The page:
Most American sixteen-year-olds get their driver’s license, which is a type of ritual acknowledging that the teenager is fully responsible for their driving behavior. But just because a child has gone through the ritual doesn’t mean they have made the cognitive leap to mature thinking. In a way, the Bar Mitzvah or the driver’s license is really a license to begin learning to be an adult. To be responsible for all the mistakes one makes on the way to adulthood is the real test of maturity. Parents in family firms sometimes interfere with the growing-up process by being just a little to ready to rescue their progeny. Sometimes Mom and Dad fight over the child because one doesn’t want the child hurt and the other wants the child to face their mistakes. Alternatively the child may be making a bid for independence but the parents thwart it. On the one hand parents complain that their grown child is not very strong or capable of leadership. Then on the other hand, they complain when the child speaks up for himself. One grown son complained that his father would “micro-manage me.” The son carried the title of manager of one department in the family firm, but his father really never let him run the show. And to add insult to injury the father would stop by his son’s house almost daily to advise him how to take care of the son’s family and home. The father’s complaint was that the son “never listens to me.” In a fit of frustration the son quit the company, moved out of state and went to work for a competitor. But within a year he left the job and returned to his father’s company. His bid for independence had been crushed by father’s lack of support. Yet in other situations siblings give each other a hard time. If one child makes a bid for independence by leaving the family business, a sibling who is staying behind may become resentful if the parents are just as helpful to the departing child as to the one left behind. Also family members can feel as if the child who is leaving is breaking family ties and therefore not very loving. In order to acquire that state of mind that makes us an independent adult, a child has to prove him- or herself in the world.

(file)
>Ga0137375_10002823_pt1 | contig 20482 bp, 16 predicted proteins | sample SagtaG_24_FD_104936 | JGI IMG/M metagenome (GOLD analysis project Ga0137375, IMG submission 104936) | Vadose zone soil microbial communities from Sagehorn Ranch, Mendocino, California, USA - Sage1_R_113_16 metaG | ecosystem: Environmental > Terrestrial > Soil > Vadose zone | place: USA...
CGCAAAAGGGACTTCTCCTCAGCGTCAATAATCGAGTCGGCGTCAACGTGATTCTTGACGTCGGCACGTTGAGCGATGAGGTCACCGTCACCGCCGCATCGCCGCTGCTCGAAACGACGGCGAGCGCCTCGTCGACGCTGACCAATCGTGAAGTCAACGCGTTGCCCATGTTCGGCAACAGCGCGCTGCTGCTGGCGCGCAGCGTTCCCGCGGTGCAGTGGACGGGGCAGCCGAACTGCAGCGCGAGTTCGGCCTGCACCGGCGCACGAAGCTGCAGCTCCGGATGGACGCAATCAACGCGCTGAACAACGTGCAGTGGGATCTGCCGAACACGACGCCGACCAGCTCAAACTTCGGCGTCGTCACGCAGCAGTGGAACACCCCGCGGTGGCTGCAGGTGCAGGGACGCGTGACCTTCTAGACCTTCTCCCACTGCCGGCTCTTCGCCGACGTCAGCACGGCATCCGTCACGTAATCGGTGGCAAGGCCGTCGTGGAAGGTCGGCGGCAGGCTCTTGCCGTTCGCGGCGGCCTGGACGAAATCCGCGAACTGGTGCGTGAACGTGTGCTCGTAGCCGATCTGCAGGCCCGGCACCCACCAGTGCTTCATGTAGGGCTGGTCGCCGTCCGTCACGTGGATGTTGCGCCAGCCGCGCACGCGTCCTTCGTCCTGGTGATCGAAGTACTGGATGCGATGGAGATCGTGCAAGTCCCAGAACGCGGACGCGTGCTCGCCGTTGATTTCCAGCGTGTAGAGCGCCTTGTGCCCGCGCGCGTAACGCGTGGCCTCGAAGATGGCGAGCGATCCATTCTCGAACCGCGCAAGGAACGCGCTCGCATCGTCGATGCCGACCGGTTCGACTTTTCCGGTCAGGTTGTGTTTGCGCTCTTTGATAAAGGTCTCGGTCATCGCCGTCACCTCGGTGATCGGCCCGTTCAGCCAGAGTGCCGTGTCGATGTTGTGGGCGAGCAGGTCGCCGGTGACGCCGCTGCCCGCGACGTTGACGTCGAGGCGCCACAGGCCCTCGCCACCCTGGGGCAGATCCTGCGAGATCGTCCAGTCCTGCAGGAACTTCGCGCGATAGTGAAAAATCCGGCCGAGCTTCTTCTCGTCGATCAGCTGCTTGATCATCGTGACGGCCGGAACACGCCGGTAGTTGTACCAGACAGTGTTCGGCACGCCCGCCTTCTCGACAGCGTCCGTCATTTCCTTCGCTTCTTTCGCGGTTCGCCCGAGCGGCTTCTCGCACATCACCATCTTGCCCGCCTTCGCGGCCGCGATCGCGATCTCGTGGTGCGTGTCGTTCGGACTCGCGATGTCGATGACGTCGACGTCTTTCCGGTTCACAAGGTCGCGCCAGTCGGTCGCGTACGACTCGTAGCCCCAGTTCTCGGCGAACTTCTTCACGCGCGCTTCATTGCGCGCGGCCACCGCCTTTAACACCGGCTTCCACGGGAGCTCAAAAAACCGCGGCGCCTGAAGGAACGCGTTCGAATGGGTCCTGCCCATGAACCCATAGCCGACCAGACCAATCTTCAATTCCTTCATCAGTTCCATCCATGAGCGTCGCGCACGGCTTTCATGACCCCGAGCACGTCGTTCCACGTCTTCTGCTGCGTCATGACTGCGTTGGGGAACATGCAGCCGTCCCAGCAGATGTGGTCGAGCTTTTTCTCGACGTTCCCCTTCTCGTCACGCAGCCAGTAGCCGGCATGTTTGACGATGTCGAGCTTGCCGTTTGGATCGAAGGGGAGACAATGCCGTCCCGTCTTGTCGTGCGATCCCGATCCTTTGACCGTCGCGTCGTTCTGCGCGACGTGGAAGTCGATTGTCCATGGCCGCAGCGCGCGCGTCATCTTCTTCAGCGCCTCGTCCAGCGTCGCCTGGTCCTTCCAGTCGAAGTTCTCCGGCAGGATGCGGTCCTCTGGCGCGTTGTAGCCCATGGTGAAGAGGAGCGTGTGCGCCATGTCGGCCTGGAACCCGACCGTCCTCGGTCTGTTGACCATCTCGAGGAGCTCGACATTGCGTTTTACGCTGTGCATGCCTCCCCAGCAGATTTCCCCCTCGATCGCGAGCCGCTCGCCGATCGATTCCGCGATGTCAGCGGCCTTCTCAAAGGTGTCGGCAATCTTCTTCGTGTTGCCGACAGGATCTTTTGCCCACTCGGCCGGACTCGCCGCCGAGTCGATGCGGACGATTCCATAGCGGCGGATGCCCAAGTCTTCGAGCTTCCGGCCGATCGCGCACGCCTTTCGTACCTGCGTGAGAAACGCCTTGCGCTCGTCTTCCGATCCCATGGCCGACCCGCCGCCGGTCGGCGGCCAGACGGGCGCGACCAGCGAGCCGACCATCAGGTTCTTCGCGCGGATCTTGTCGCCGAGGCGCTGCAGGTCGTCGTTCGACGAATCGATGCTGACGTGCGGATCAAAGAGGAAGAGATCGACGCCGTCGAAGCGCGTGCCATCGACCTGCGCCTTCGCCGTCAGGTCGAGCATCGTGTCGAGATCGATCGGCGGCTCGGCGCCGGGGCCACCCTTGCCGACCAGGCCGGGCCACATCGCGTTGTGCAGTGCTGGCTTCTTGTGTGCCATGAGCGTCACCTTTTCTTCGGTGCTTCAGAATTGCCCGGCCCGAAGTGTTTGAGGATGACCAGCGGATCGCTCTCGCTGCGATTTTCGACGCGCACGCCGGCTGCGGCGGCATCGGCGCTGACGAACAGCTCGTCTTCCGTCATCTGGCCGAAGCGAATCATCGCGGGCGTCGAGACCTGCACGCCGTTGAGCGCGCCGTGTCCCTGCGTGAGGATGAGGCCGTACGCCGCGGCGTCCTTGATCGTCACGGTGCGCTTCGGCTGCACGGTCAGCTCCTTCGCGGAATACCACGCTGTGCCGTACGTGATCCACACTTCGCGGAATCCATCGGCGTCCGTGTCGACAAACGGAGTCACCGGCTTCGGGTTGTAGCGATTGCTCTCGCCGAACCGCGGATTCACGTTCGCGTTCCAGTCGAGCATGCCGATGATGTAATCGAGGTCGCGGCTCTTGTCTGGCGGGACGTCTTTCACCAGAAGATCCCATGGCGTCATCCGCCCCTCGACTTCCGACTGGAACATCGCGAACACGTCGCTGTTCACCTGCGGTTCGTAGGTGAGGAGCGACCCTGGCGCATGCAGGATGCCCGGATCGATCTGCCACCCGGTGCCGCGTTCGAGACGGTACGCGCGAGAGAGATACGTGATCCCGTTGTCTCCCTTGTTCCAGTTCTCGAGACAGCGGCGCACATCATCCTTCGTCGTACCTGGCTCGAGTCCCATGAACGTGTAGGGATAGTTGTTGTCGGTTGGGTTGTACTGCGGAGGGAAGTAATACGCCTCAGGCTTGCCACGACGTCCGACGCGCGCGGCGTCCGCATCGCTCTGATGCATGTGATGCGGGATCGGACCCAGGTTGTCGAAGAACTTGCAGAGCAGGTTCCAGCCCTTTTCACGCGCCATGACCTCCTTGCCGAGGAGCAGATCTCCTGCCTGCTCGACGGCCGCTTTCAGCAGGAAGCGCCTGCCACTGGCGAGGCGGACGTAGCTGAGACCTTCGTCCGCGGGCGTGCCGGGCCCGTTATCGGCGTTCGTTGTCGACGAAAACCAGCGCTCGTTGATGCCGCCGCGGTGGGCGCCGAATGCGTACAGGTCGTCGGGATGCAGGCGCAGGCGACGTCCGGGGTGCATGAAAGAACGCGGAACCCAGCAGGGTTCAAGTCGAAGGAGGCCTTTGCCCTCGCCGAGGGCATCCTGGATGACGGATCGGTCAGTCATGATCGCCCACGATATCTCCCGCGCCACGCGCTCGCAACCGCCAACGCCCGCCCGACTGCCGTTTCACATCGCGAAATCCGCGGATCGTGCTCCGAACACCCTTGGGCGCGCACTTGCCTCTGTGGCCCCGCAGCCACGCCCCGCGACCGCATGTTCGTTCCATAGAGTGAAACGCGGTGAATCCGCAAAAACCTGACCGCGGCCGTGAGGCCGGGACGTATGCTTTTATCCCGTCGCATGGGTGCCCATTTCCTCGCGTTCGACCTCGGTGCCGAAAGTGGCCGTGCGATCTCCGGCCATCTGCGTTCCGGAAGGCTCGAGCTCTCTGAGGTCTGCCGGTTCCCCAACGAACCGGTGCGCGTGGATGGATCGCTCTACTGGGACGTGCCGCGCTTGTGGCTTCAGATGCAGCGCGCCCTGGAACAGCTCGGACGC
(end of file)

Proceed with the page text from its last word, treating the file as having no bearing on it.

This proof often comes by leaving the parental home and conquering one’s fears about being self supporting. Many CEOs of family firms had no one helping them getting the business off of the ground, so they had ample opportunity to prove their adulthood. But what of their children, who have never had to look for a job? Some children can acquire maturity while working for their parents, perhaps by going off to college. But for most children they will have a very difficult time developing the strength of character required to run a business if they have not had preparation through the “School of Hard Knocks.” If this sounds cruel, think for a moment about where your greatest lessons in life came from. Chances are you grew the most and gained the greatest confidence from conquering the impossible tasks that no one else could do for you. There are a variety of strategies for ensuring that the second and third generations in family firms really grow up. The strategy that fits for your business depends upon the business, the parent’s skills and personality and the skills and personalities of the children. In any case the child needs an environment where they must prove themselves capable of leadership in the family business. For some this means leaving the business for awhile and working elsewhere. For others, it means getting a graduate education before returning to the family business. Another child may benefit by working their way up from the “mailroom” with no preferential treatment from the parents. Finally, some children will be better family members and more capable adults if they never return to the family business. There are two goals in family firms. One is to develop a thriving and competitive business. The second is to develop healthy independent mature adults who can contribute to society. It would be very efficient to accomplish both goals within the framework of a family business, but this isn’t always possible. And these two goals are not mutually dependent. Keep in mind that the business can be successful without the child and the child can be successful without the business. That is, set your sights on accomplishing both goals independent of each other, and you may be surprised how they come together in the long run.